Ashburnham Place, East Sussex
South East England

On a gloriously sunny afternoon we drive out into the Sussex countryside, eventually turning off the main road along a wooded drive, approaching the long, low façade of a country house, situated at the centre of a stunning Capability Brown landscape. We leave the car and continue on foot, eventually emerging through trees onto the lakeside where a man and some boys are pushing a small boat out onto the water. Another boat is far out on the lake, rowing close to a giant ball of tangled wood. The ends of loosely woven timber strips protrude unevenly from the object, disrupting its outline, marking its maker’s refusal to be bound by the rules of convention and creating a sense of energy.I had been to this place before in very different weather, on a day when cold rain dripped through the leaves, and the steep steps up to an unheated loft space were slippery with moisture. This was the place that Felicity Truscott had made her base during a year-long experiment to discover what might happen if nature was allowed to direct and govern her art-making. At the time of this first visit the little studio was crowded with drawings – rhythmic charcoal loops and energetic spatterings of ink; scoured chalky paintings stood propped against flaky walls. A spiral of swept ash covered the floor, the broom that had made it leaning to one side. All of these works were created with a dynamic physicality typical of Truscott’s practice. They echoed the movements in the landscape – spiralling leaves, swaying reeds, rotating eddies made by wind on water, the ever changing patterns of sun and shade, dark and light, marking the cycles of time and life.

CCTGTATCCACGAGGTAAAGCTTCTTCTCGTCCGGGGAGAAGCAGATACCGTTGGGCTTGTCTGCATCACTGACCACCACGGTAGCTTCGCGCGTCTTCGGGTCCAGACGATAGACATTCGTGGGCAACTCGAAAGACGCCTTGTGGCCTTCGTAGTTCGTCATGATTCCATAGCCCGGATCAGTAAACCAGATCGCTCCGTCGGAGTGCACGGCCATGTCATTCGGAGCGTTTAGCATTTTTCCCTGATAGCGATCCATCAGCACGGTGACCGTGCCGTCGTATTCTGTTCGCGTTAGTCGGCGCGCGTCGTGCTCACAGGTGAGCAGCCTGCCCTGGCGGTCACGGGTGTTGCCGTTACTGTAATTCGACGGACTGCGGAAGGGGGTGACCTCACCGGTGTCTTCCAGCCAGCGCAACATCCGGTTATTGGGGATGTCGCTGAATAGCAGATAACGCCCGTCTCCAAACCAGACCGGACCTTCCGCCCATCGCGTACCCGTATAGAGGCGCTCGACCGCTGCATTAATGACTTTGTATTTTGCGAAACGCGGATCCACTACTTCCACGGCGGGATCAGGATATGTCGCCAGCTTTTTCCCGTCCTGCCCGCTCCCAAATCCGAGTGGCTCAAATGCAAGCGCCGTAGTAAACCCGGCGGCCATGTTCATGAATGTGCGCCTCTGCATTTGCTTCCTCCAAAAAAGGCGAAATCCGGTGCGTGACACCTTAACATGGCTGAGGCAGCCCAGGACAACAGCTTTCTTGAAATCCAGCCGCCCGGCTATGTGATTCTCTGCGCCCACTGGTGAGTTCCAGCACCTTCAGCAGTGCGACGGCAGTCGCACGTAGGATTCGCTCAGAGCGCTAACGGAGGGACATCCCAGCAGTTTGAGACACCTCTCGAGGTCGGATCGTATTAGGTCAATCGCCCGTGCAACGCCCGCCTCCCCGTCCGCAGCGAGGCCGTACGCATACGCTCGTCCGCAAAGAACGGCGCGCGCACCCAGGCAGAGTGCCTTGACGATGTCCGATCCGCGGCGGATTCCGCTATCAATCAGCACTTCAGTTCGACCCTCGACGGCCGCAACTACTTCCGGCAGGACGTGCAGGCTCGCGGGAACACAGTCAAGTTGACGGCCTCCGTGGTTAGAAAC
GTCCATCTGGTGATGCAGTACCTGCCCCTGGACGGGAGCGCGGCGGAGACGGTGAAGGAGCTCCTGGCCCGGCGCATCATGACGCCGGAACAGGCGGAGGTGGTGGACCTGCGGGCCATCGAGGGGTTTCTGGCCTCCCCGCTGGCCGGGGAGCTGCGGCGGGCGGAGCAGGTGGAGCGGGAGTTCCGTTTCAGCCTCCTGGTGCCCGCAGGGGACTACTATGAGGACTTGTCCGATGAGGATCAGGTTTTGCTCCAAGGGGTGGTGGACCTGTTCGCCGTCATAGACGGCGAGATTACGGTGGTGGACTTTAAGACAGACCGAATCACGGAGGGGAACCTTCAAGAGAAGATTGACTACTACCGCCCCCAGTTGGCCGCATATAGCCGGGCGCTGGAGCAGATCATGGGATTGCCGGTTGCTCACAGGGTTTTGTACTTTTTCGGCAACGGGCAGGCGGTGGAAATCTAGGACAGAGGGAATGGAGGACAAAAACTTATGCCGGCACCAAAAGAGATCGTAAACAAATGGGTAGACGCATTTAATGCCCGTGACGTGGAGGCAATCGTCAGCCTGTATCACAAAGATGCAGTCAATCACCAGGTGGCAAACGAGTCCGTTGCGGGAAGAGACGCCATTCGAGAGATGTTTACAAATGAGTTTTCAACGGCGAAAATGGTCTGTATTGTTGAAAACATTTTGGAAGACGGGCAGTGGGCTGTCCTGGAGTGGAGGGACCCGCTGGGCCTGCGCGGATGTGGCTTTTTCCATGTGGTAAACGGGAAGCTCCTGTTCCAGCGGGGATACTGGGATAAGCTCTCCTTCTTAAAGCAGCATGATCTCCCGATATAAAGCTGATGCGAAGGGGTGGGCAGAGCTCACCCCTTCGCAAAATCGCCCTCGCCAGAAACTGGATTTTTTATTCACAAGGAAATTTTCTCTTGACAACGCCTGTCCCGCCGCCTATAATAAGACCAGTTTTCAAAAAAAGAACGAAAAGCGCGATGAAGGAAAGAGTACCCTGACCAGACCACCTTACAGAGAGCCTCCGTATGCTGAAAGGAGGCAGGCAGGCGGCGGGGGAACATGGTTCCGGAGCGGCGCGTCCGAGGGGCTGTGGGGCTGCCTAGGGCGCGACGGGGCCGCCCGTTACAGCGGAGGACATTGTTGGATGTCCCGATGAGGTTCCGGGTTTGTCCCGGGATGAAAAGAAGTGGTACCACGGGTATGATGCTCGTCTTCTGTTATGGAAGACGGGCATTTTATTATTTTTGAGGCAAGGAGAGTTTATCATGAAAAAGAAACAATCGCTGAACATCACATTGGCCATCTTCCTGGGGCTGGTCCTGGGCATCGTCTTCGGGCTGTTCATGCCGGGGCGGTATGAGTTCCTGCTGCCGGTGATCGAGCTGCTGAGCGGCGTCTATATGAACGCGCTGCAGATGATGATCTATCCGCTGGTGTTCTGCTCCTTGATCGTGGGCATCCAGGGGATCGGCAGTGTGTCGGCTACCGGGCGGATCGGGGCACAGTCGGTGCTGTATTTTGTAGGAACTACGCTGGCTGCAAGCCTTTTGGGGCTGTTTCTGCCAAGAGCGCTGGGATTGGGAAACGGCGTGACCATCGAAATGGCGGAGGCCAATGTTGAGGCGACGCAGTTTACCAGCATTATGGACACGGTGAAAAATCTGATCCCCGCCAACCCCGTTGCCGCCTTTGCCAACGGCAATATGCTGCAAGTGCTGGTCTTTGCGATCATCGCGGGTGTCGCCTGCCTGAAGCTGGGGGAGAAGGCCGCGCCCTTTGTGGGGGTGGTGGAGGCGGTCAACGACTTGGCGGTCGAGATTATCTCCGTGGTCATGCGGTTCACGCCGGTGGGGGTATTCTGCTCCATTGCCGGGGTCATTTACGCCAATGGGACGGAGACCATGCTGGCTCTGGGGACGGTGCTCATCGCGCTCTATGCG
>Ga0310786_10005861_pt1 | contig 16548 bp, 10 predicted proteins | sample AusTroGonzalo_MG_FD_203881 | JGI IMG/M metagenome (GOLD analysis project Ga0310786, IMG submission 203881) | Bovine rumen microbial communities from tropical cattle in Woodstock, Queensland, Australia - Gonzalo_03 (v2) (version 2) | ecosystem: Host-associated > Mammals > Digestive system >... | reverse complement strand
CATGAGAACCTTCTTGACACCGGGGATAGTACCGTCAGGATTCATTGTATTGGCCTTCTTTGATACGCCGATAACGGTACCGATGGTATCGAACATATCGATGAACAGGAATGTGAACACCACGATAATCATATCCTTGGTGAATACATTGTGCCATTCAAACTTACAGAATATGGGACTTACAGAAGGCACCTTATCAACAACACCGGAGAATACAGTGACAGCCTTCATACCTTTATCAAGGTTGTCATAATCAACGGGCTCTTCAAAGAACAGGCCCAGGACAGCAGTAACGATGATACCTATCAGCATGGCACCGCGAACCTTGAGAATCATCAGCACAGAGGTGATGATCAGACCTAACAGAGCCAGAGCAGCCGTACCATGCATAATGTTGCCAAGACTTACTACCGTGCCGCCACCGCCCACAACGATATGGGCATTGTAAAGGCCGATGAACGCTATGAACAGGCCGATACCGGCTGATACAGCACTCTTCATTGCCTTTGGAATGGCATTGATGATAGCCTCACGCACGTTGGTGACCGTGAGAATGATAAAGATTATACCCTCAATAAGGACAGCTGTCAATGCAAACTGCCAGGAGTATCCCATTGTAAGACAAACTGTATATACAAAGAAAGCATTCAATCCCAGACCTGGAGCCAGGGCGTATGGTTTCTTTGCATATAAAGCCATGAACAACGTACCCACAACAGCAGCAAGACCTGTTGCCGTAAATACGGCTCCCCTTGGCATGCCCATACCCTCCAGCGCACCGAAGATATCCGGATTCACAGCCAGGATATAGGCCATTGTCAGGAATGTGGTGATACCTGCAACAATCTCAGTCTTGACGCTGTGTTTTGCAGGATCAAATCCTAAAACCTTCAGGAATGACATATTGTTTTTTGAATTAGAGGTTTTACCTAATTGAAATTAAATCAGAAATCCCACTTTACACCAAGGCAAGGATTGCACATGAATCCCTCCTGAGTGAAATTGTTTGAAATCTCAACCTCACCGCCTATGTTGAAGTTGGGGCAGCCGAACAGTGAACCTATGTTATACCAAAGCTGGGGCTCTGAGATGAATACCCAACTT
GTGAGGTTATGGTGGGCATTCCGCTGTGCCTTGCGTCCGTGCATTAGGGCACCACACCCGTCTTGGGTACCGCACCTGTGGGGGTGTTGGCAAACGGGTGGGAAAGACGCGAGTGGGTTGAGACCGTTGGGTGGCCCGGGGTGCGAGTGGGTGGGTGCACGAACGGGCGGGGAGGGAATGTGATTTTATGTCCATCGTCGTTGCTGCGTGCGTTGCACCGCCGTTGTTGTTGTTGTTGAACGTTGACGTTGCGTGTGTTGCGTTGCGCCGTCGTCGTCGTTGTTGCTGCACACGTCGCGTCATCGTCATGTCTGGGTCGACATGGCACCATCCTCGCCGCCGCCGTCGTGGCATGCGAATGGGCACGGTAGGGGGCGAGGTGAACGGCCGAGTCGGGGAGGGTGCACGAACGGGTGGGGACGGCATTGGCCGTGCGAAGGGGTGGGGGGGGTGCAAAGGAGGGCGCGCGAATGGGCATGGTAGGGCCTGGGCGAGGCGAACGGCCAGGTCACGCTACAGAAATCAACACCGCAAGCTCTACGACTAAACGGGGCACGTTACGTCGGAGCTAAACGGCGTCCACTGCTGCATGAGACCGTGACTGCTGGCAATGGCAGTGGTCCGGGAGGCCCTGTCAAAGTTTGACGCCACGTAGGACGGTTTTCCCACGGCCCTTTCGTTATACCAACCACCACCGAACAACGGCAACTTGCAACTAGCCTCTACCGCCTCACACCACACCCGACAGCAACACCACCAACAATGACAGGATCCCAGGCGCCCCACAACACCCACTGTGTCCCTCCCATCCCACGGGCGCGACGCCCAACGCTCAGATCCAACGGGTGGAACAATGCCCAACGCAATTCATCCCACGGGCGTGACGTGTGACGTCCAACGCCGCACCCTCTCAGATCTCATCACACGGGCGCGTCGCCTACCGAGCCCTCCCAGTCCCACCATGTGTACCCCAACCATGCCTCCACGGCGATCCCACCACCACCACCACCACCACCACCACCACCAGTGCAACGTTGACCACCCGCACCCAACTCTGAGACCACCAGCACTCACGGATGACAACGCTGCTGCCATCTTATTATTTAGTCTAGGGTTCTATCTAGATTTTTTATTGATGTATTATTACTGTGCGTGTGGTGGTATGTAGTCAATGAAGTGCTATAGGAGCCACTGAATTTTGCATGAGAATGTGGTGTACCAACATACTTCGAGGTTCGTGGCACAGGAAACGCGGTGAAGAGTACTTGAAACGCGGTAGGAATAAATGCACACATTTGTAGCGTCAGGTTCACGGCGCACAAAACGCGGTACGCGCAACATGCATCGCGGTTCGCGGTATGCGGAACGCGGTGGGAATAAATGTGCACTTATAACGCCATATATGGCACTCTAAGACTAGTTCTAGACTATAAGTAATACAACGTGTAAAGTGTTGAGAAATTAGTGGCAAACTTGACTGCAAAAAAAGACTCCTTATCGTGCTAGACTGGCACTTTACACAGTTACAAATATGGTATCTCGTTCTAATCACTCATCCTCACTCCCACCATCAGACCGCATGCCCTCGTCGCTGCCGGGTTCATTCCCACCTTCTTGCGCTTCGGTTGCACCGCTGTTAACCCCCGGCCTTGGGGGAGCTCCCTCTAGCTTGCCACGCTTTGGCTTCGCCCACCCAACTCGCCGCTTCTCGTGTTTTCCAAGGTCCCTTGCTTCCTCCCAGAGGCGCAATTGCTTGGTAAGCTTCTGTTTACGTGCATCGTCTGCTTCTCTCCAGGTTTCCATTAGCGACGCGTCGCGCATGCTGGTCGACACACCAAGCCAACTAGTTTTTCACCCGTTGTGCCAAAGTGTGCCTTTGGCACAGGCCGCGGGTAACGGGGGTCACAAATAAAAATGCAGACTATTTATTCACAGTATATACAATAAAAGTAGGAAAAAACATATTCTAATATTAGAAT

The Oxford Dictionary defines revolution not only as “an instance of revolving”, but also as “a forcible overthrow of a government or social order, in favour of a new system.” For Felicity this project formed part of a revolution in her practice as she searched for new meaning in her work, and challenged herself to find ways of responding to the energy of the natural world through her own physicality. There was a need to create work on a new scale and in a form that could sit within the landscape, not separate from it, acting as a force which would somehow amplify the energy of the environment in which it was born.